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de herdenkingsplaat van Wenckebach in de TU Delft Aula
The remembrance plaque designed by TU Delft Professor Ludwig Oswald Wenckebach in the Aula. (Photo: Peter Rothengatter, HetFotoAtelier)

The German occupier responded angrily to the request. A couple of months prior to this the Chief of the Higher Education Department had said that, compared to other universities, the Technical University was exhibiting exemplary behaviour. And now this. The response from the department of Education, Science and the protection of Culture was not long in coming. On 23 June 1944, one day after the notices were posted, Van Dam decisively rejected the proposal. Muysken was arrested in his house that same day.

Muysken was deported to Germany

On 1 August 1944, the German Obergericht (High Court, Eds.) sentenced him to one year of prison. The main accusation was making the decision known as, according to the prosecutor, the purpose of doing so was to create unrest among the students. This was unacceptable, especially after the Allied invasion of Normandy. Muysken was deported to Germany.

In the prison at Siegburg, an engineer called Piet de Lint was surprised and wrote about his old teacher Muysken in his diary. ‘He stood before me unchanged, exactly as he was when he last left the stage. Unchanged, at least as a person, his mind was the same, but his clothing and appearance were so very changed that I doubted for a second if it really were he. But it really was Prof. Muysken. He stood before me in a grey shabby jacket, dirty white trousers, clogs. He looked in poor shape, thin, but his dark eyes showed the same quiet energy that I knew from before, his face still had the boyish features and his attitude still expressed the same modesty as before.’

Seriously ill

In connection with the ground gained by the allied forces, Muysken was moved from the prison in Siegburg to one in Landsberg in February 1945. The bad treatment here affected his health seriously. He was seriously ill when he was freed by the Americans. After a journey beset with difficulties, he arrived in Delft where he died on 11 August 1945, not long after he arrived.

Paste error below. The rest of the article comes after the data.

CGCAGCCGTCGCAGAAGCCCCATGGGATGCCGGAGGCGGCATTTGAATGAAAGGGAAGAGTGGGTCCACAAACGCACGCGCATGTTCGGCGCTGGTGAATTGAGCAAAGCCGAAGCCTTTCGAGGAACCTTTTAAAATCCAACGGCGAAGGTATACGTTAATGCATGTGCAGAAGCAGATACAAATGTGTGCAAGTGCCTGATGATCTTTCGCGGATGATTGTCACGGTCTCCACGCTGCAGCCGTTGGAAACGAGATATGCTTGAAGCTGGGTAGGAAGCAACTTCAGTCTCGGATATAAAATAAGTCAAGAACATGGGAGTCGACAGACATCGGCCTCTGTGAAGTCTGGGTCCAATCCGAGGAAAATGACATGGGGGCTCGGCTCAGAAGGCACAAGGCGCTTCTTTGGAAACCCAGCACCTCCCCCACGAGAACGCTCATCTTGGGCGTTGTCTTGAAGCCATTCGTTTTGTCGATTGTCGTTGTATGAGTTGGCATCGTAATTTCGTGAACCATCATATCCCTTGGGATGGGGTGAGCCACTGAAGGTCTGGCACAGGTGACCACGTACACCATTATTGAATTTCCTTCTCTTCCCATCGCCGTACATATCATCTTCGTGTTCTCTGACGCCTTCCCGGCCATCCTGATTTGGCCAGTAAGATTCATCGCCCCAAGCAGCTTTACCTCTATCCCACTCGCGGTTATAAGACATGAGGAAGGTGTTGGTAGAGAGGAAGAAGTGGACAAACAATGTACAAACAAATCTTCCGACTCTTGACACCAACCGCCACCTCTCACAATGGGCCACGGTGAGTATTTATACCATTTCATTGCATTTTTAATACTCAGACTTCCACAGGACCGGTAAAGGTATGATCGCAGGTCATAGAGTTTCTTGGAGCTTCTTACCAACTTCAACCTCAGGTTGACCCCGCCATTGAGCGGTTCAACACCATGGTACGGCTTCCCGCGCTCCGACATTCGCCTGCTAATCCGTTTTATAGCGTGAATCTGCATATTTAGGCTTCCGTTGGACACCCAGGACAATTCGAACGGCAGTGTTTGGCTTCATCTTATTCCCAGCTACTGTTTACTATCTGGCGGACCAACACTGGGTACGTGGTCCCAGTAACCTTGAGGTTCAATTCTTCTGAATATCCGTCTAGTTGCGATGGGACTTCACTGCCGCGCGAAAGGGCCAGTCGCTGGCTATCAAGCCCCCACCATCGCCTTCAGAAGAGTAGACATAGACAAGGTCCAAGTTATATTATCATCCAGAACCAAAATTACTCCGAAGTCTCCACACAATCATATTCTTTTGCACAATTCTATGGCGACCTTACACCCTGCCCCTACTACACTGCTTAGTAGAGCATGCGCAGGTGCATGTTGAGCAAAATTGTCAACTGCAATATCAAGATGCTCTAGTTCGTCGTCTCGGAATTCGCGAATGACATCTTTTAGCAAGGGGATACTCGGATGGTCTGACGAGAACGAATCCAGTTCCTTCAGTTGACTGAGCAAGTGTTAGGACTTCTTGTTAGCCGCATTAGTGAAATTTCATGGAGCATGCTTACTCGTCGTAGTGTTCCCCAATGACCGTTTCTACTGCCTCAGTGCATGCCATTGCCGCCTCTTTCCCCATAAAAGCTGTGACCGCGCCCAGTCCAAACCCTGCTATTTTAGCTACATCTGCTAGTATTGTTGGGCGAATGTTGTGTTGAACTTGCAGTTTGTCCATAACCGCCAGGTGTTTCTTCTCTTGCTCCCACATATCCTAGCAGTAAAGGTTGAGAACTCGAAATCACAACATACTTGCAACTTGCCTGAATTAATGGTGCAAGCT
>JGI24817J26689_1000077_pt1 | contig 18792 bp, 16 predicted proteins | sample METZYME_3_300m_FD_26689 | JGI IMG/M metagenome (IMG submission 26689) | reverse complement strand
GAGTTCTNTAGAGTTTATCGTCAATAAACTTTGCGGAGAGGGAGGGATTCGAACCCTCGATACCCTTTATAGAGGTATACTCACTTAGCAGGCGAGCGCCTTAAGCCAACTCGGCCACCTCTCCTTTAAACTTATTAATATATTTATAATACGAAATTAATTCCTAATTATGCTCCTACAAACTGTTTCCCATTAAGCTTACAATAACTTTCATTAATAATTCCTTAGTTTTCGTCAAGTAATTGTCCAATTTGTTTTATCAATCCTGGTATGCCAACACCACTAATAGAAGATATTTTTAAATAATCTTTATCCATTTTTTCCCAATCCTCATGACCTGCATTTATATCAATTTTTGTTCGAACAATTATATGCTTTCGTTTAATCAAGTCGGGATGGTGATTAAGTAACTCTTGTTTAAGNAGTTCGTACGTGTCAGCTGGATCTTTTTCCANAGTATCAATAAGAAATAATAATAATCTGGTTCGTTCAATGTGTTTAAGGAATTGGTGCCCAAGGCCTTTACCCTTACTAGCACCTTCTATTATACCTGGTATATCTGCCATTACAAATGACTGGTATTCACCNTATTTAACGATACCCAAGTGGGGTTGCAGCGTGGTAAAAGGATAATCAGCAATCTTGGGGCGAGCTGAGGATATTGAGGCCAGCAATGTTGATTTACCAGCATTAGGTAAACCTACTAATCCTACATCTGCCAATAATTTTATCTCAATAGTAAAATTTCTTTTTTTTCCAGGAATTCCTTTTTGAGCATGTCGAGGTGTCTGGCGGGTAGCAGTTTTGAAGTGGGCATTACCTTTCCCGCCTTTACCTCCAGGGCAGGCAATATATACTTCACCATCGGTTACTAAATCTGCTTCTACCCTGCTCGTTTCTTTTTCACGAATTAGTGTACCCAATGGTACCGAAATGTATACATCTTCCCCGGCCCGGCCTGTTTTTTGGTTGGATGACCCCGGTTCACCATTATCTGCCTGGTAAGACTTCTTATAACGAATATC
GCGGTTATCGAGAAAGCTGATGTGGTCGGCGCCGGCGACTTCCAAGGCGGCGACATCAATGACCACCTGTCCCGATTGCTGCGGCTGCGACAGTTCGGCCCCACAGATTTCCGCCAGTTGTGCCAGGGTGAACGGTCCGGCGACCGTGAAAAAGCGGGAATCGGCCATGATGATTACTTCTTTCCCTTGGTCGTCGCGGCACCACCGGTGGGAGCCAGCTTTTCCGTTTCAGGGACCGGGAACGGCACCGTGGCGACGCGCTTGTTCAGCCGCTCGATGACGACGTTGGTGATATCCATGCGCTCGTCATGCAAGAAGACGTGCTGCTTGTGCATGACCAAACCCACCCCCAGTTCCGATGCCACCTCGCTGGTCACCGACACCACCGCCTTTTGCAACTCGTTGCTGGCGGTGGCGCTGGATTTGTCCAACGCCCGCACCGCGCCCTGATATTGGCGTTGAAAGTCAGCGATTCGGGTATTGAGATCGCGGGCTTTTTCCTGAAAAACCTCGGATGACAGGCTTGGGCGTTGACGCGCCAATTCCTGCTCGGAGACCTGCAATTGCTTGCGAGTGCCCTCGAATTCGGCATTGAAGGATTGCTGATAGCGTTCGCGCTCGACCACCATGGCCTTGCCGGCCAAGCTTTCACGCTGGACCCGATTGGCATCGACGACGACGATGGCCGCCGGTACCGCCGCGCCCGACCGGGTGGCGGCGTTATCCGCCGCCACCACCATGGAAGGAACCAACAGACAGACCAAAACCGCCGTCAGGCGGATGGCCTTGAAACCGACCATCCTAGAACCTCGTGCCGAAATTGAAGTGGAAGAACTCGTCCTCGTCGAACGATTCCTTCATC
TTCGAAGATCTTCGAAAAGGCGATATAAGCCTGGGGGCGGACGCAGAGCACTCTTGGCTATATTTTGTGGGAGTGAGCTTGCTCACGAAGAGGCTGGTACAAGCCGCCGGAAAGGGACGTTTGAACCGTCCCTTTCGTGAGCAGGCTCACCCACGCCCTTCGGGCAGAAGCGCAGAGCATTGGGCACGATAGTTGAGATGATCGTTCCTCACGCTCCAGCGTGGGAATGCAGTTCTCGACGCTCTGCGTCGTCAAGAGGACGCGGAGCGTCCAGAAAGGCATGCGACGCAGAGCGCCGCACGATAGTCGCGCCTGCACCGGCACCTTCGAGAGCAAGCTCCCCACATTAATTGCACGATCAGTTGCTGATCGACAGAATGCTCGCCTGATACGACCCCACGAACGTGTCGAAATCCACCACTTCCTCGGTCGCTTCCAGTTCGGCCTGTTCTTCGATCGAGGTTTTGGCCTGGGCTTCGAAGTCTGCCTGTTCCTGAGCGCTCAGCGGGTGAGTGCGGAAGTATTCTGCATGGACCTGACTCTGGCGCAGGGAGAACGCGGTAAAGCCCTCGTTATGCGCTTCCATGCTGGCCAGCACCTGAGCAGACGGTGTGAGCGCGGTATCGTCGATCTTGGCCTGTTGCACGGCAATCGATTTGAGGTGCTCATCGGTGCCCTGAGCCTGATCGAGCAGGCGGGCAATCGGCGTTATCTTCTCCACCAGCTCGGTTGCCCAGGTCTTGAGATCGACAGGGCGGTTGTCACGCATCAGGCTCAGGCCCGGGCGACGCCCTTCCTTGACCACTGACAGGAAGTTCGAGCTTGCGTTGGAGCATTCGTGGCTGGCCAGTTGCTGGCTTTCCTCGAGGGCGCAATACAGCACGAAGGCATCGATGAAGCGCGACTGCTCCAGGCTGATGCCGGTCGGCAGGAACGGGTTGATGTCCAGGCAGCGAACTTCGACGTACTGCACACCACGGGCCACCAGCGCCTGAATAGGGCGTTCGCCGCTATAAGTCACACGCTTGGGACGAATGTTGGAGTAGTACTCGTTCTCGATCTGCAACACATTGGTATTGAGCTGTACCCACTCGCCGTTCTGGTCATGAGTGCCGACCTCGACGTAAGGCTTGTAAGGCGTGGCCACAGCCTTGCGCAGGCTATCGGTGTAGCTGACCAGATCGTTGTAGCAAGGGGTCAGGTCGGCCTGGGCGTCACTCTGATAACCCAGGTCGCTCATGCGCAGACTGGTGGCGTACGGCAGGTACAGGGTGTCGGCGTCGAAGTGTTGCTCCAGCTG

He is remembered in this article. The difficult decisions and considerations that he had to endure are almost unimaginable. He had to perform his job in a terrible, imposed system of fear and pressure. That he ultimately decided to speak out to his superiors, which cost him his life, deserves admiration. And his humanity as a father and a father figure for professors and students can also serve as a source of inspiration.

The next time you walk along the Muyskenlaan here on campus, will you think of him?

This text is a slightly adapted and translated version of a speech given in Dutch at the Remembrance Day celebration in the Aula of TU Delft on 3 May 2024.

  • Baudet & Makkink, De Lange Weg naar de Technische Universiteit Delft, SDU Uitgeverij, Den Haag, 1992.
  • Sinke, Loyaliteit in Verdrukking, Uitgeverij Verloren, Hilversum, 2012.
  • Van Woerkom, Joan Muysken (1894 – 1945), in: Hertz Newsletter 2020-04, juli 2020.